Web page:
RACHEL: I dont think blocking is a necessary move unless they try unsolicited sexting or get really creepy and bothersome
ZOE: But I feel like want to give the chance of a Making Friends free and single dating site conversation, and if they’re a snooze then I can make that decision. Sometimes it’s hard to tell from a profile.
ZOE: But if I’m sitting at home doing nothing, they seem decent enough and the bar is within 15 minutes of my apartment, I always figure I may as well go, have a drink, and see if they’re the love of my life
Do you block people when this goes on too long without making plans to meet up? Or if the conversation naturally dies down and doesnt seem to be going anywhere? Or is that considered harsh?
ZOE: I don’t block but I’ll unmatch them-it stresses me out to have a bunch of guys sitting in a conversation list that I should respond to but don’t want to.
ERIN: Yes, getting “good morning” texts kicks in my codependence. I feel bad if I don’t respond, then I resent them for taking up my time. Blocking or unmatching seems kinder for my personal neuroses, but it all feels kind of wrong.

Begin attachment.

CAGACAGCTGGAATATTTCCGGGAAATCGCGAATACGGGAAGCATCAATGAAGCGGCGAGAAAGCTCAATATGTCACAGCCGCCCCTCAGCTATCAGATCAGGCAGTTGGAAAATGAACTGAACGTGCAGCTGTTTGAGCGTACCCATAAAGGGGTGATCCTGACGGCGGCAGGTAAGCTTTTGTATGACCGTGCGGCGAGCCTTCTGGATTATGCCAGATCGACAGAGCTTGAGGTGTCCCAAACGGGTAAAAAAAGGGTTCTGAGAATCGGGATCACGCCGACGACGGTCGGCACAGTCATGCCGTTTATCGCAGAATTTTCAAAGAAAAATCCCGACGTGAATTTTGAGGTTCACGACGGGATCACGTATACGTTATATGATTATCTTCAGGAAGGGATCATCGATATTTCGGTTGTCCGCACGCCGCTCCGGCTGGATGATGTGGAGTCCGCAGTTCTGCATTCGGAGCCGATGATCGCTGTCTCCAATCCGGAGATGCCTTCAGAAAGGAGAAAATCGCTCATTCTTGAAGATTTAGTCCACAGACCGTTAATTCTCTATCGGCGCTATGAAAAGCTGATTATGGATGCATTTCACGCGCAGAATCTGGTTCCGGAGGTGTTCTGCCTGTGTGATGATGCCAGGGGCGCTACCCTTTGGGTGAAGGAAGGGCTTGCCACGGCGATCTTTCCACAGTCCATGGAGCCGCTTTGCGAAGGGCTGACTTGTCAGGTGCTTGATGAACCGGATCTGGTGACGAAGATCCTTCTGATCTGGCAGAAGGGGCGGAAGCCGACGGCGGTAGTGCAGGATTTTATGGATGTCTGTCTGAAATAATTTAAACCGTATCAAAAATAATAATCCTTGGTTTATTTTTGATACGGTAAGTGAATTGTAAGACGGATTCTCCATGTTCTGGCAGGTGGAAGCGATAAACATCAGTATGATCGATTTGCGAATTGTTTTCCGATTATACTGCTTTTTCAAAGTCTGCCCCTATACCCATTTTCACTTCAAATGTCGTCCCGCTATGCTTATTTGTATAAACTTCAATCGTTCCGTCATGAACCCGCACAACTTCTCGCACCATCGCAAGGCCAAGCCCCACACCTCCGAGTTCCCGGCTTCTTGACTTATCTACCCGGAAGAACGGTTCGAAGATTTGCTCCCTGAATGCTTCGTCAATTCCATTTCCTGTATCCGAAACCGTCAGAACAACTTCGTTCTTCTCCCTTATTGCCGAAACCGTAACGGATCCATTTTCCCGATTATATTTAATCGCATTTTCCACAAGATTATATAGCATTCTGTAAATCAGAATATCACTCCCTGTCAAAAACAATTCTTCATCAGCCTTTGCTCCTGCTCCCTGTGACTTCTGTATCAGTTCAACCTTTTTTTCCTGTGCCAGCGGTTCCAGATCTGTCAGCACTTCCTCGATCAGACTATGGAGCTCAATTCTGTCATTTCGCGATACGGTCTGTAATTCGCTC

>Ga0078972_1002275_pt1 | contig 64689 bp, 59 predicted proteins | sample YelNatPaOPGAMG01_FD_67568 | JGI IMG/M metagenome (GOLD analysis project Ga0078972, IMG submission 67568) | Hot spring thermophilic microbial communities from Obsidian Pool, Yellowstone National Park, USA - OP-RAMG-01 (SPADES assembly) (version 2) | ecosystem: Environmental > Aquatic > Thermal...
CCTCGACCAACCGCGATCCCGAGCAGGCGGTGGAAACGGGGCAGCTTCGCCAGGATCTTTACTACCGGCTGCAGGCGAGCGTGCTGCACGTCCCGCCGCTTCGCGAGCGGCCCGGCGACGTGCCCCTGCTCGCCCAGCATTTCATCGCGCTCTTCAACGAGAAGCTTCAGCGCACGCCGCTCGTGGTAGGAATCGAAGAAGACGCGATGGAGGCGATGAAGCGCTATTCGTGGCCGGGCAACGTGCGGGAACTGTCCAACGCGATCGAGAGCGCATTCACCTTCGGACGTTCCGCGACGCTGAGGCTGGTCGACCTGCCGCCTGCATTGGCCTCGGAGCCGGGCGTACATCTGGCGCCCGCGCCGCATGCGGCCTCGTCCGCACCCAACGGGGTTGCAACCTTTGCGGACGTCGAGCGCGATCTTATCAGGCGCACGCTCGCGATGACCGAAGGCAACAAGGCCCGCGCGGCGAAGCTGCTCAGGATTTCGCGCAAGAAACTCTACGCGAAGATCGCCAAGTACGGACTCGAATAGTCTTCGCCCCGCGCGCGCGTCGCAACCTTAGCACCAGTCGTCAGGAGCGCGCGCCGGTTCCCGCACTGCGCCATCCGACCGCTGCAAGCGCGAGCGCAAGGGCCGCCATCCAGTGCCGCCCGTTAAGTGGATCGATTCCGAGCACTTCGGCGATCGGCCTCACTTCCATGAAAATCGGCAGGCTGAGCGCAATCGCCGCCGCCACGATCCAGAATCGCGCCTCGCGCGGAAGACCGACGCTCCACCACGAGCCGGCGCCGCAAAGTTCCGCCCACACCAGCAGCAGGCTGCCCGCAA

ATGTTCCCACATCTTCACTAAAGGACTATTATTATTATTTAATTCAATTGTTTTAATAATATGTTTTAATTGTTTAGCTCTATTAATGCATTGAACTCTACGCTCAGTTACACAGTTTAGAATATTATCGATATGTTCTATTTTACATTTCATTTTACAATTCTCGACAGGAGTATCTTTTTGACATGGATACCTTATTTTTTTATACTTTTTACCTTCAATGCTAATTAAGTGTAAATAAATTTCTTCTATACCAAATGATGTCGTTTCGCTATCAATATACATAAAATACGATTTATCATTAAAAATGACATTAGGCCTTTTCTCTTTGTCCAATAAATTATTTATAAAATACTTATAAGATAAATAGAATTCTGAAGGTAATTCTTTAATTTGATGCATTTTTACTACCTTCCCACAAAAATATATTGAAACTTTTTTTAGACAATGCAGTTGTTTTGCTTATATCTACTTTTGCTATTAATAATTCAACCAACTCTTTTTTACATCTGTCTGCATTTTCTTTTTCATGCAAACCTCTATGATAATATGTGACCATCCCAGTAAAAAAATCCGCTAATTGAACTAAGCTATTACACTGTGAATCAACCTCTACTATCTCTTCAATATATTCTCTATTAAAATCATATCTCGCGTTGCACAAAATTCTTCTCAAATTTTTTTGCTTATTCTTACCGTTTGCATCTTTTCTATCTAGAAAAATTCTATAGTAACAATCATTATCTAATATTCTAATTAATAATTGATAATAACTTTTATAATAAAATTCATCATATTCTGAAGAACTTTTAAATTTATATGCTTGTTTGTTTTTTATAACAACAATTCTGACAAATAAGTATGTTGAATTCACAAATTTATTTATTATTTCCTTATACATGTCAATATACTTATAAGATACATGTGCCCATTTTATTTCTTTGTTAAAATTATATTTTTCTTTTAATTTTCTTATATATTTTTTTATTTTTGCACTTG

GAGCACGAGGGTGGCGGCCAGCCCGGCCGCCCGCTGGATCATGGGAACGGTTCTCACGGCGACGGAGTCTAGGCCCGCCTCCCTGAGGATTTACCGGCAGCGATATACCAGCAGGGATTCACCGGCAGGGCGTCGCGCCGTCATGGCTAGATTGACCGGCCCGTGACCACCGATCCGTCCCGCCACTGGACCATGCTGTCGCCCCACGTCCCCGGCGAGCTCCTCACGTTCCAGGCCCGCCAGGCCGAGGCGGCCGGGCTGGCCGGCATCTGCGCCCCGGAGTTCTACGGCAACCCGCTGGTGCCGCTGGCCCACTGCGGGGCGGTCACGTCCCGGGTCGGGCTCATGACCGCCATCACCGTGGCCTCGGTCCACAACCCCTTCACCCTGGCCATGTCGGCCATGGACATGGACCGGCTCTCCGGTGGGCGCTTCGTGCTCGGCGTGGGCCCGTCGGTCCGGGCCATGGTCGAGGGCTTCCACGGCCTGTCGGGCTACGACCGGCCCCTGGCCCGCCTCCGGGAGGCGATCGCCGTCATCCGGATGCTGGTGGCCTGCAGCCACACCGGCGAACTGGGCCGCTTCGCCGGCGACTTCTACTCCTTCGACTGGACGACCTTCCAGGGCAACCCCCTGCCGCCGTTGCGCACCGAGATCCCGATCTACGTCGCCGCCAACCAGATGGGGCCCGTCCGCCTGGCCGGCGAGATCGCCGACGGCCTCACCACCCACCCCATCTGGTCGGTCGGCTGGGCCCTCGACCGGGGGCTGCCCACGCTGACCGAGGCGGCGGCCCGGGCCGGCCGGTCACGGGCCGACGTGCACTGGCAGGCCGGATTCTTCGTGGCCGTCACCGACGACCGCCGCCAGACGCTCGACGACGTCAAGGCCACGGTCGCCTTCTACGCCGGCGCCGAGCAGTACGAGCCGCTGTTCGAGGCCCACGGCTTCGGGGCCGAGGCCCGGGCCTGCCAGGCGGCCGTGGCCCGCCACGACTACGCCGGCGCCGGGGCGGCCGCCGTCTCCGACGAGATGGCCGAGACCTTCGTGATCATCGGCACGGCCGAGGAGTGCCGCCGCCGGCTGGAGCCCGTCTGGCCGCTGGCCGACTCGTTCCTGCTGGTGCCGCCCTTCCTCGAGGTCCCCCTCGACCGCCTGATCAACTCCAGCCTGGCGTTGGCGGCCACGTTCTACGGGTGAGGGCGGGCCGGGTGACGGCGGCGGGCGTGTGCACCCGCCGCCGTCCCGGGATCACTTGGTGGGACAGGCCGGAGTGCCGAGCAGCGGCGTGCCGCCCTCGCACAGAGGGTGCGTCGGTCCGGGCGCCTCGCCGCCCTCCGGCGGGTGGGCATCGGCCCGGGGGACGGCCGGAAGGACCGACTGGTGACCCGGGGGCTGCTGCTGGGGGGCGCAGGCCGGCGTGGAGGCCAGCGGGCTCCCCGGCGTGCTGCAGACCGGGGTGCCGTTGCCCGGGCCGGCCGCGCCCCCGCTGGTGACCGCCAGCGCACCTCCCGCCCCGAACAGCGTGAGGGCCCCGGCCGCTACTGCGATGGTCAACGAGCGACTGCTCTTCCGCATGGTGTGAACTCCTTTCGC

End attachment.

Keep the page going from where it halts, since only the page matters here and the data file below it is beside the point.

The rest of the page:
TAMIM: If it goes on for too long without them making a move I’ll usually try to start giving short answers and then say something like, “Let me know when you wanna get a drink,” and not respond to anything thats not to make plans. The more seasoned of a veteran you become the less you care, I think.
ZOE: I think you need to do what works for you in that sense-if you want to block someone, block ’em.
ERIN: So what about the opposite thing: people who say “lets go out tonight” when youve only exchanged like two messages? Intuitively it just didnt feel right to me…is this a thing? Or a crazy red flag?
ZOE: I think that could go either way. Read More